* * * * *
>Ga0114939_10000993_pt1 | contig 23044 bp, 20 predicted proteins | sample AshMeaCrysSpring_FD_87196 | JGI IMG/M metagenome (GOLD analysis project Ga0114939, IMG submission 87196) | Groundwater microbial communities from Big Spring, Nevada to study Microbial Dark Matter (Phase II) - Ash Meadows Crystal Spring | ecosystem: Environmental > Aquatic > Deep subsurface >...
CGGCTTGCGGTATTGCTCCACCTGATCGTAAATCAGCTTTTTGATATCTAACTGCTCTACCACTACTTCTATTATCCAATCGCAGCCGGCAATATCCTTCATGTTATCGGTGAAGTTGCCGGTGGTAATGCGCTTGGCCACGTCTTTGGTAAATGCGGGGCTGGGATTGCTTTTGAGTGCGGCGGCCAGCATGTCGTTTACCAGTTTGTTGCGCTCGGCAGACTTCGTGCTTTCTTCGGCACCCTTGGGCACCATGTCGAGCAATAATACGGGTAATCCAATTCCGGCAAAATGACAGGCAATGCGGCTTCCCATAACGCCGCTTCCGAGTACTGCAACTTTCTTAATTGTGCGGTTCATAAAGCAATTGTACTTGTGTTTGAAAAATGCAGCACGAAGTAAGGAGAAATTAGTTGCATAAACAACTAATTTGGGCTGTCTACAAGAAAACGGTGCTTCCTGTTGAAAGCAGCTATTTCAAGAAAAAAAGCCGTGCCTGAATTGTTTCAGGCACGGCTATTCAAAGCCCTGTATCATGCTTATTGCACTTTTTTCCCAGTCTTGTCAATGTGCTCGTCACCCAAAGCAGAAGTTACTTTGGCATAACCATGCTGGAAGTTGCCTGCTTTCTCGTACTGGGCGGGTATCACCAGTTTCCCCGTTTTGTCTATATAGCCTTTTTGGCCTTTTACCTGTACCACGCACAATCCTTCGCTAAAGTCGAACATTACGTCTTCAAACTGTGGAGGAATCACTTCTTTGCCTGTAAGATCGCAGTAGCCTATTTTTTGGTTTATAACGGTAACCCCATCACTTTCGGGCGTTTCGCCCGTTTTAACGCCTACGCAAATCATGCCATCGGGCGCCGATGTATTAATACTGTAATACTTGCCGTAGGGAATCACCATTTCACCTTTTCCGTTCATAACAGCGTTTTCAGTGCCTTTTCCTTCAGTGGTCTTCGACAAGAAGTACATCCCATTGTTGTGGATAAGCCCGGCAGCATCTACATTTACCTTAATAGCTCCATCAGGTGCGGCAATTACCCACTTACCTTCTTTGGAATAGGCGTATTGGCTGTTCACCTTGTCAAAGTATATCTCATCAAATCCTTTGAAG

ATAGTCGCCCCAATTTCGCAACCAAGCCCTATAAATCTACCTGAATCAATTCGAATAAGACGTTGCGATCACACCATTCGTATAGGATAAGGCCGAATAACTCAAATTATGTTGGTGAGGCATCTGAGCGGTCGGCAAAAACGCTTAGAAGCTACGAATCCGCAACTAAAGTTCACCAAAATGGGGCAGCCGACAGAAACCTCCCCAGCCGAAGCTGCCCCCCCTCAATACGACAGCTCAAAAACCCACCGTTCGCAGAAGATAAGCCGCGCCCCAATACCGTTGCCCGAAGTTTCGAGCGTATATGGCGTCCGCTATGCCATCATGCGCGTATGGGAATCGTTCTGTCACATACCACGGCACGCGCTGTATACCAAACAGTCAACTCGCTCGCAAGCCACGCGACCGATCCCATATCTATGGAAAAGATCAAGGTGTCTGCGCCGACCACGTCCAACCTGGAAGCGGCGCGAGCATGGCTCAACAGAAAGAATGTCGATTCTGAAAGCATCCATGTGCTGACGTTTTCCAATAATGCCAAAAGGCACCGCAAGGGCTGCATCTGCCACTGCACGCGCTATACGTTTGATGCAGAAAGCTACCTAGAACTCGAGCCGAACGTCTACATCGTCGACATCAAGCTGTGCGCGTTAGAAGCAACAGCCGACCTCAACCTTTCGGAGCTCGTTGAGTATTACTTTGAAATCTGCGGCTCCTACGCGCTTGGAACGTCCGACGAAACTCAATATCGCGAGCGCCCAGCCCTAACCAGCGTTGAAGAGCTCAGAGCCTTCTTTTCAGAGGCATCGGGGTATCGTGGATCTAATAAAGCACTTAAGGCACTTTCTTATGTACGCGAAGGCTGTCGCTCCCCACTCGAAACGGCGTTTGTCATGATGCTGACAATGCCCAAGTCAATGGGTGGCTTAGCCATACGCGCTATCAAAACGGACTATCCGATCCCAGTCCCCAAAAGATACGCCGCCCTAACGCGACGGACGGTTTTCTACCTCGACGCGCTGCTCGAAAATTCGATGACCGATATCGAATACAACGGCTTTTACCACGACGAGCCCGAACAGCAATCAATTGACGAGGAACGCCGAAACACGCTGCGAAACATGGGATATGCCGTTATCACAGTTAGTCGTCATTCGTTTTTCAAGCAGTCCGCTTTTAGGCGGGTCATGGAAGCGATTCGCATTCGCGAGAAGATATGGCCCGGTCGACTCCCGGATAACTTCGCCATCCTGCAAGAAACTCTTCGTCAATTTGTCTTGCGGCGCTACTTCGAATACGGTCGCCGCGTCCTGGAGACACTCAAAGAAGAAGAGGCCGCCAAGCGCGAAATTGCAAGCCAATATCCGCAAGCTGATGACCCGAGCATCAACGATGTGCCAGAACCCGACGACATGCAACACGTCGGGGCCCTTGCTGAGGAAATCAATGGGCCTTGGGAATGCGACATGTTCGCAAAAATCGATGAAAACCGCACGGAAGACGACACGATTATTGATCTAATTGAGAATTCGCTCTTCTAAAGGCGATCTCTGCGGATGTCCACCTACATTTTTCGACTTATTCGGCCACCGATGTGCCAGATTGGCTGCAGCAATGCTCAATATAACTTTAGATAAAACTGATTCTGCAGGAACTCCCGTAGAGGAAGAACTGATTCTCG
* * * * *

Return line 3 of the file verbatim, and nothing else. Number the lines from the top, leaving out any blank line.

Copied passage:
ATAGTCGCCCCAATTTCGCAACCAAGCCCTATAAATCTACCTGAATCAATTCGAATAAGACGTTGCGATCACACCATTCGTATAGGATAAGGCCGAATAACTCAAATTATGTTGGTGAGGCATCTGAGCGGTCGGCAAAAACGCTTAGAAGCTACGAATCCGCAACTAAAGTTCACCAAAATGGGGCAGCCGACAGAAACCTCCCCAGCCGAAGCTGCCCCCCCTCAATACGACAGCTCAAAAACCCACCGTTCGCAGAAGATAAGCCGCGCCCCAATACCGTTGCCCGAAGTTTCGAGCGTATATGGCGTCCGCTATGCCATCATGCGCGTATGGGAATCGTTCTGTCACATACCACGGCACGCGCTGTATACCAAACAGTCAACTCGCTCGCAAGCCACGCGACCGATCCCATATCTATGGAAAAGATCAAGGTGTCTGCGCCGACCACGTCCAACCTGGAAGCGGCGCGAGCATGGCTCAACAGAAAGAATGTCGATTCTGAAAGCATCCATGTGCTGACGTTTTCCAATAATGCCAAAAGGCACCGCAAGGGCTGCATCTGCCACTGCACGCGCTATACGTTTGATGCAGAAAGCTACCTAGAACTCGAGCCGAACGTCTACATCGTCGACATCAAGCTGTGCGCGTTAGAAGCAACAGCCGACCTCAACCTTTCGGAGCTCGTTGAGTATTACTTTGAAATCTGCGGCTCCTACGCGCTTGGAACGTCCGACGAAACTCAATATCGCGAGCGCCCAGCCCTAACCAGCGTTGAAGAGCTCAGAGCCTTCTTTTCAGAGGCATCGGGGTATCGTGGATCTAATAAAGCACTTAAGGCACTTTCTTATGTACGCGAAGGCTGTCGCTCCCCACTCGAAACGGCGTTTGTCATGATGCTGACAATGCCCAAGTCAATGGGTGGCTTAGCCATACGCGCTATCAAAACGGACTATCCGATCCCAGTCCCCAAAAGATACGCCGCCCTAACGCGACGGACGGTTTTCTACCTCGACGCGCTGCTCGAAAATTCGATGACCGATATCGAATACAACGGCTTTTACCACGACGAGCCCGAACAGCAATCAATTGACGAGGAACGCCGAAACACGCTGCGAAACATGGGATATGCCGTTATCACAGTTAGTCGTCATTCGTTTTTCAAGCAGTCCGCTTTTAGGCGGGTCATGGAAGCGATTCGCATTCGCGAGAAGATATGGCCCGGTCGACTCCCGGATAACTTCGCCATCCTGCAAGAAACTCTTCGTCAATTTGTCTTGCGGCGCTACTTCGAATACGGTCGCCGCGTCCTGGAGACACTCAAAGAAGAAGAGGCCGCCAAGCGCGAAATTGCAAGCCAATATCCGCAAGCTGATGACCCGAGCATCAACGATGTGCCAGAACCCGACGACATGCAACACGTCGGGGCCCTTGCTGAGGAAATCAATGGGCCTTGGGAATGCGACATGTTCGCAAAAATCGATGAAAACCGCACGGAAGACGACACGATTATTGATCTAATTGAGAATTCGCTCTTCTAAAGGCGATCTCTGCGGATGTCCACCTACATTTTTCGACTTATTCGGCCACCGATGTGCCAGATTGGCTGCAGCAATGCTCAATATAACTTTAGATAAAACTGATTCTGCAGGAACTCCCGTAGAGGAAGAACTGATTCTCG